One might also ask what level of mental competency is required. Has that been discussed by theologians? I assume it has.

My nephew, who is a junior in college, is a vocal performance major. He is picking up another major in Philosophy. He is coming to enjoy Philosophy because he says in that field disagreement is expected, and that the discussions about the disagreements are often very civil.

I'll try to get to your questions on the other post.


Max, great quote!

Not sure where to put this but wanted to share it if anyone interested. It is an ebook about Calvin called Right to Heresy written by Stephen Zwieg. He is from around the 1920's and also wrote a very well researched book on Mary Queen of Scots I read years ago. Right to Heresy is out of copyright.



Again, I have to ask. Why aren't SBC Calvinists who won't commit to infant salvation-- not baptizing infants? What is the rationale?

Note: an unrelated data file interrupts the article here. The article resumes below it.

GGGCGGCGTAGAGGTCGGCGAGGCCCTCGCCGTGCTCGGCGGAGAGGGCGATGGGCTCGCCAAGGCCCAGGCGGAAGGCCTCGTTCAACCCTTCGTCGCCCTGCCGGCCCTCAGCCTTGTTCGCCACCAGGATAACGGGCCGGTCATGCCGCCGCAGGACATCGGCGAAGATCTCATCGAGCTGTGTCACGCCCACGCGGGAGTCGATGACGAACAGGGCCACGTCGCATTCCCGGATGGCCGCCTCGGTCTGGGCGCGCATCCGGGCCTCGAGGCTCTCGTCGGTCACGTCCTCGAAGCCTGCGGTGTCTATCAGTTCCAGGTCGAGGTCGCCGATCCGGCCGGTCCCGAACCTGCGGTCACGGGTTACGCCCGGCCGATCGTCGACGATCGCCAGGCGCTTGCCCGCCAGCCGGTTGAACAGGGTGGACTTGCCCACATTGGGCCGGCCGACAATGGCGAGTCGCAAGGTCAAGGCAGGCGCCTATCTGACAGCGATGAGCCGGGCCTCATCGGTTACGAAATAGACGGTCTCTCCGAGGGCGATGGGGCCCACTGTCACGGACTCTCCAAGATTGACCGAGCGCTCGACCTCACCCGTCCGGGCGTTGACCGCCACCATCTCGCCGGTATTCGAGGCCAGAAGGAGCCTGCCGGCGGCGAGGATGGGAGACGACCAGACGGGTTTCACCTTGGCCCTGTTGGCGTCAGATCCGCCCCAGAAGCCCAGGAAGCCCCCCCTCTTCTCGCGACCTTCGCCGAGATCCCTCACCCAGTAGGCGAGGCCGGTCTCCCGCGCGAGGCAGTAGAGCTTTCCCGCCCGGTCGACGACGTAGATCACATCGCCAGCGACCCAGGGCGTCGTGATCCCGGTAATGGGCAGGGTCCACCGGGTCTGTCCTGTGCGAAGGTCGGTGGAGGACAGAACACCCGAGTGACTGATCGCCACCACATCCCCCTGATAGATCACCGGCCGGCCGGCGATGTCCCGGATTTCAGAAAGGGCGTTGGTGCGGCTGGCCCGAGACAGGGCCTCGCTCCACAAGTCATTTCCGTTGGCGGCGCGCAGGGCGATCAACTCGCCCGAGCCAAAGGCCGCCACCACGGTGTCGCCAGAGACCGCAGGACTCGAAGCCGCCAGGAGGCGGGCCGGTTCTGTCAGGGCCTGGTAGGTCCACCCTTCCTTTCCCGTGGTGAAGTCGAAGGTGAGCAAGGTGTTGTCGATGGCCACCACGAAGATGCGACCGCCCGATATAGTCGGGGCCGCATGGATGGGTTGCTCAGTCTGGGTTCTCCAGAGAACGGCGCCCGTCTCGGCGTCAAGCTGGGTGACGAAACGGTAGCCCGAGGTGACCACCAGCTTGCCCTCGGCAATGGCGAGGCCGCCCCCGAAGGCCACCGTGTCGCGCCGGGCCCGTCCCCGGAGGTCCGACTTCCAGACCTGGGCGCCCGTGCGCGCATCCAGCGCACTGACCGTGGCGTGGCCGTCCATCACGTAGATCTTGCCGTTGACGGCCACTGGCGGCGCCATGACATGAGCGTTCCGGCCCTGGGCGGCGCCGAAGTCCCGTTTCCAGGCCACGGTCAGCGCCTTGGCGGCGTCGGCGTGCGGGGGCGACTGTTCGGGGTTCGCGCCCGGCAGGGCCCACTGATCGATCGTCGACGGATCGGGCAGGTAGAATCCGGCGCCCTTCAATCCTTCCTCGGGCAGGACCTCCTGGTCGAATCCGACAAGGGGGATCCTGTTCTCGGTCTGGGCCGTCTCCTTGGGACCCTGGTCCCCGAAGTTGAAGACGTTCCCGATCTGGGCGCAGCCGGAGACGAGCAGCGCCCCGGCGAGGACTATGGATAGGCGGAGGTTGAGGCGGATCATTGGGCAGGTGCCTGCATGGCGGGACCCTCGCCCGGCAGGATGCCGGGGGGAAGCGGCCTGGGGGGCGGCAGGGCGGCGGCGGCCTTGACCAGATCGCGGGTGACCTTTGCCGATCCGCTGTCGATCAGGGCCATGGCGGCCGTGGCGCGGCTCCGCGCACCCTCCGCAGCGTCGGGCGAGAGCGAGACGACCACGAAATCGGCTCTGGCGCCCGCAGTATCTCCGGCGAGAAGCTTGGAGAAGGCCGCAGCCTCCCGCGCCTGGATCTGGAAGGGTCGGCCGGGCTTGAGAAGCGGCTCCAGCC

I just went and read the WCF on Baptism and it is obvious they believe that baptism would be the only recourse except to just declare they could be burning in hell. At least Baptism gives people some hope even though the baby cannot repent and believe because they are "vipers in diapers" as a funny woman put it concerning the thinking of this doctrine.

Louis, The more I study Calvinism the more I do not think it can stand without all the petals. What would be the point of the I without the U? :o) And what would be the point of the I without the T? And so on. Sorry, digression.


Scott Shaver:

How is culture killing what is left of the SBC?

peter lumpkins


Nor was I meaning "you guys" in a strict sense of being Calvinistic. Instead I was referencing this approach of exchange whereby if it can be shown that categories are not clearly marked--even on the fringes of the category--then, the focus shifts away from one question to another. In this case, you shifted the question from the destiny of A to who belonged in A or perhaps even if A existed at all. The former question you count as unworthy of pursuit while sincerely waiting on a response to the latter. Inevitably, this shift takes place when Infant Salvation is engaged. You shifted it, Louis. Hence, "you guys." Hope this helped.

peter lumpkins